Press conference in Helsinki, Finland, 1 March 2001
Forget pills and potions, "sound vitamins" may soon be the latest thing to put the pep back into old age.
An innovative international project that may transform the quality of life for older people is to be co-ordinated from the University of Leicester (UK) Department of Psychology. Funded by the EU, it will use IT speech and music channels to provide older people with the stimulation they need to keep healthy, alert and in touch with the outside world.
Old age is stereotypically seen as a period of decline, as people can find it difficult to move about and easy to become isolated. An ageing global population means that resources to tackle the situation become more limited as the need grows to find ways to help elderly people to continue their normal everyday lives. Success in solving this problem would benefit the whole of society as well as save on the large sums of money presently spent on elderly care.
Public sector researchers have long argued that the right physical and psychological stimulation can slow down mental and physical decline in older people, and a Finnish company, Audio Riders, has recently developed a system that can achieve this cheaply.
The system uses global digital networks to provide elderly people with six sound channels. The combination of quizzes, stories, spiritual discussions, music, news and keep-fit exercises are designed to improve physical mobility, mental agility and connectedness with friends, relatives and the outside world.
The Audio Riders' system is cost-effective, interactive, and by using information technology it can reach a greater number of people than existing conventional methods. It can be used individually, with carers or in groups.
Dr Adrian North, a member of the University of Leicester's Music and Psychology Research Group and renowned around the world for his research into music and human behaviour, explained how the research project will be conducted. "Of course, to market this system effectively we have to answer two initial questions. First, just how much can it help elderly people? We will be testing the effectiveness of the Audio Riders' system in a Finnish and UK field trial. Second, how can the system be adapted to different cultural groups, each with their own interests and preferences?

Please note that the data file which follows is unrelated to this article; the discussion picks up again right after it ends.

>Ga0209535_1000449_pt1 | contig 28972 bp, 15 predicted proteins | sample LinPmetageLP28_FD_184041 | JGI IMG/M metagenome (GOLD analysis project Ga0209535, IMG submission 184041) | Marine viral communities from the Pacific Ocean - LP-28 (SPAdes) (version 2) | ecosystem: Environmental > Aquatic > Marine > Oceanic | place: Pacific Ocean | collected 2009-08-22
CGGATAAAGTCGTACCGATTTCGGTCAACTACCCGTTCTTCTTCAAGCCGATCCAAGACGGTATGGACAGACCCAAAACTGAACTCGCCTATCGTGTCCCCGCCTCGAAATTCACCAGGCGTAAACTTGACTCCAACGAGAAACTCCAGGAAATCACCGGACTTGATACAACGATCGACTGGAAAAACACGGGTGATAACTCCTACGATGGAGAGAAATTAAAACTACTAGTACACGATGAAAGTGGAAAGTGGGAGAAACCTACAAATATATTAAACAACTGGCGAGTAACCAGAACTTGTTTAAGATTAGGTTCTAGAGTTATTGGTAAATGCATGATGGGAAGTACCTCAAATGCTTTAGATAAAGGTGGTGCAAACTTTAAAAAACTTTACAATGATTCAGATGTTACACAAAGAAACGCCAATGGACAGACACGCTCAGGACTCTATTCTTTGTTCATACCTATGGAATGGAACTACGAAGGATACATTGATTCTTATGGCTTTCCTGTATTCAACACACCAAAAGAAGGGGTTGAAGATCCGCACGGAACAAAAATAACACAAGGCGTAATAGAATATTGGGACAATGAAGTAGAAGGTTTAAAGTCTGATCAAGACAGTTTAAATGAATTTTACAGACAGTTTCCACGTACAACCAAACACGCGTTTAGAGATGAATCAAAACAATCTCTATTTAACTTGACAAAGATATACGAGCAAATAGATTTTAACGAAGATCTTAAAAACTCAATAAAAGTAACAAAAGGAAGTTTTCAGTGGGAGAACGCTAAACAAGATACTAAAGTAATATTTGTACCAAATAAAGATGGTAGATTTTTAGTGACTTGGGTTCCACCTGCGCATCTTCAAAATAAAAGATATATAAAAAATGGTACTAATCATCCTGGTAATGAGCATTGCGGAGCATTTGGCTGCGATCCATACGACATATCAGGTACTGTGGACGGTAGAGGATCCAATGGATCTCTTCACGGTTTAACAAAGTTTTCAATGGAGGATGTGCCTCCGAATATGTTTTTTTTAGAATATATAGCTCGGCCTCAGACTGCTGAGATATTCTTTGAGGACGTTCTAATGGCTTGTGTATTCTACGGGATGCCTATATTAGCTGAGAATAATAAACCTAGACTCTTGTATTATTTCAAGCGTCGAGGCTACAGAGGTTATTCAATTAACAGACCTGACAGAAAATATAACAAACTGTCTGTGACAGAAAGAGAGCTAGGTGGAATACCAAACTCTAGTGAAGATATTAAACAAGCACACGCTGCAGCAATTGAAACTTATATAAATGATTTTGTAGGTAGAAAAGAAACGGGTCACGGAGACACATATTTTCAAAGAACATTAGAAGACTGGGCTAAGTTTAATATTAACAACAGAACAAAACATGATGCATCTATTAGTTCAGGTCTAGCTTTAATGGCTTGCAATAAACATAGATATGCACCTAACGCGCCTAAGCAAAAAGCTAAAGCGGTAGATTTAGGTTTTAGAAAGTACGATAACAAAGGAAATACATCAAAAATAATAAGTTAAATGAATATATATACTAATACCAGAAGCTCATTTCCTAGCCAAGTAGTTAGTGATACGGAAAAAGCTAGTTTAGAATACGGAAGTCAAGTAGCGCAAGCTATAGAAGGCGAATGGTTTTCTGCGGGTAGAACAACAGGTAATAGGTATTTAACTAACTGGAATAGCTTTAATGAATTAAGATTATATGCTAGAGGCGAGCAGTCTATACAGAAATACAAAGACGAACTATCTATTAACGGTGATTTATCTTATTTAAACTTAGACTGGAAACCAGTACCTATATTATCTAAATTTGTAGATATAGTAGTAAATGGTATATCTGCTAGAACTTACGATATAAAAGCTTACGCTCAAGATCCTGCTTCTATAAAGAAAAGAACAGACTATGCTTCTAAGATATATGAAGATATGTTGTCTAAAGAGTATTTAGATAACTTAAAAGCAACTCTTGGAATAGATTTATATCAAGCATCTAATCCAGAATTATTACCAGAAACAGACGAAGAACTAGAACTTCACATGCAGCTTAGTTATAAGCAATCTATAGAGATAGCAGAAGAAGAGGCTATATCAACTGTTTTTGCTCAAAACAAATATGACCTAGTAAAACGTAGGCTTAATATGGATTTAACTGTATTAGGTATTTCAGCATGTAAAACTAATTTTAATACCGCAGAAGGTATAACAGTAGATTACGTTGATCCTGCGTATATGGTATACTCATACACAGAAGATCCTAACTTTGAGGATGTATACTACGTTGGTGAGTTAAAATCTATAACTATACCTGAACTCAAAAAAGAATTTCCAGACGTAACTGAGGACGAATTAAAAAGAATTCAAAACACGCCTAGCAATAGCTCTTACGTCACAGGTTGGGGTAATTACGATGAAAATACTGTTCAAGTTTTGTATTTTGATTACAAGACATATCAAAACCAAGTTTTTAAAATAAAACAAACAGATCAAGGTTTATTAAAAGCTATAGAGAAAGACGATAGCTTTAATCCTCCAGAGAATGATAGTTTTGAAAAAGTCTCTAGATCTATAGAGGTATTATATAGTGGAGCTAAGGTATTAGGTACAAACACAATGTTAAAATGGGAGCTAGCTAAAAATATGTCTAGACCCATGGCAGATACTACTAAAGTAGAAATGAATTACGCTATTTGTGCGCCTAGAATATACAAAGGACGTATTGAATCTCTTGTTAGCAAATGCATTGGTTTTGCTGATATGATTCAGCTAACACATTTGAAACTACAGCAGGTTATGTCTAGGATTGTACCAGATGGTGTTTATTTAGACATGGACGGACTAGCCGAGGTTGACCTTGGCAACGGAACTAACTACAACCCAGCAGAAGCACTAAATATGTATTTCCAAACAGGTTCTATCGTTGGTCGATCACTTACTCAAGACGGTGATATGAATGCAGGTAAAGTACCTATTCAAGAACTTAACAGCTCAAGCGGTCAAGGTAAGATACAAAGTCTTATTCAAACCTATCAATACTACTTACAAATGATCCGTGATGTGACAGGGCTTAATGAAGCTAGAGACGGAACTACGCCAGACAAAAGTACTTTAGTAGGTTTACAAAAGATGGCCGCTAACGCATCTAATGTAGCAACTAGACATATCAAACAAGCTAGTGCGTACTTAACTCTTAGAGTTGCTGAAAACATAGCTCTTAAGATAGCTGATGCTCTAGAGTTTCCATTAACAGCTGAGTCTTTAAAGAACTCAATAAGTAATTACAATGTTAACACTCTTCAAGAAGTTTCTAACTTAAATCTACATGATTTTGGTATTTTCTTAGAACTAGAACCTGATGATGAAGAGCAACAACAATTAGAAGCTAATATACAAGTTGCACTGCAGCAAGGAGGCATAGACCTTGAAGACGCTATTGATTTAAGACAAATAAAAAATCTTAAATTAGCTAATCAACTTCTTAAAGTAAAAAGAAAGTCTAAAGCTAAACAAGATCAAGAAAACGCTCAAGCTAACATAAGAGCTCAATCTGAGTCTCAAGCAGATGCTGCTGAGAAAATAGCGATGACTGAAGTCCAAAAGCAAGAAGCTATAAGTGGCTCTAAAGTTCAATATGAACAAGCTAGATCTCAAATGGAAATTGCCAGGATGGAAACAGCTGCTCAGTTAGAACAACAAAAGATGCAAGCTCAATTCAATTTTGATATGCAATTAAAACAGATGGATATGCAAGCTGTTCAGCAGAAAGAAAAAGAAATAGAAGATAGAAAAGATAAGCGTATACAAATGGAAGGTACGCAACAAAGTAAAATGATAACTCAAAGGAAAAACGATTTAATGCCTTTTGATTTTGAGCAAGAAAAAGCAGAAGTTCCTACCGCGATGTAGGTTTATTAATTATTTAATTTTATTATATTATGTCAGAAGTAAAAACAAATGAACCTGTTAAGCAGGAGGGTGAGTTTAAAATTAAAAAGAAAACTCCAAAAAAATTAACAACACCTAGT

"To answer this, we will be using Finnish, Swedish, English and Hindi versions of the system with native speakers of these languages. Together this information will allow marketing of the Audio Riders' system first in Europe, then North America and ultimately on a global basis. The results of our work will be presented primarily at conferences, in written reports, and through a website dedicated to the project: www.audioriders.fi/english/index.htm
A consortium of four partners will carry out the research. The field trial will be carried out by researchers from the Department of Psychology at the University of Leicester (United Kingdom), who have a long record of research on how sounds can influence emotions and behaviour.
Audio Riders is an IT company based in Helsinki, that specialises in the provision of music and speech via digital networks. It will provide linguistically and culturally customised versions of the system.
The field trial will take place in care homes run by Miinan Hoitolat in Finland and Anchor Trust in the United Kingdom. These are both major providers of elderly care in their respective countries. They are run on a not-for-profit basis and give priority to enabling older people to live independent and active lives.
Sound Vitamins is a European project launched in the framework of the eContent programme. Its website is
Note to editors: Further details are available from Dr Adrian North, Department of Psychology, University of Leicester, UK, telephone +44 116 252 2175; facsimile +44 116 252 2067; email firstname.lastname@example.org
Thursday 1 March, 10 am, at Wilhelmiina Care Home, Taavetti Laitisen katu 4, 00300 Helsinki, Finland. The programme is as follows:
Mertsi Lindfors, CEO of Miinan Hoitolat, Wilhelmiina/Miinan Hoitolat care homes in Finland
Adrian North: the University of Leicester and Audio Riders perspective
Consortium members Valerie Good of Anchor Homes in the UK and Kirsi Wigren of Folkhalsan, a Swedish speaking care home in Finland
Demonstration of SilverBird audio simulation system: Piia Palviainen of Wilhelmiina/Hoitolat & Helena Grönstrand of Audio Riders Oy
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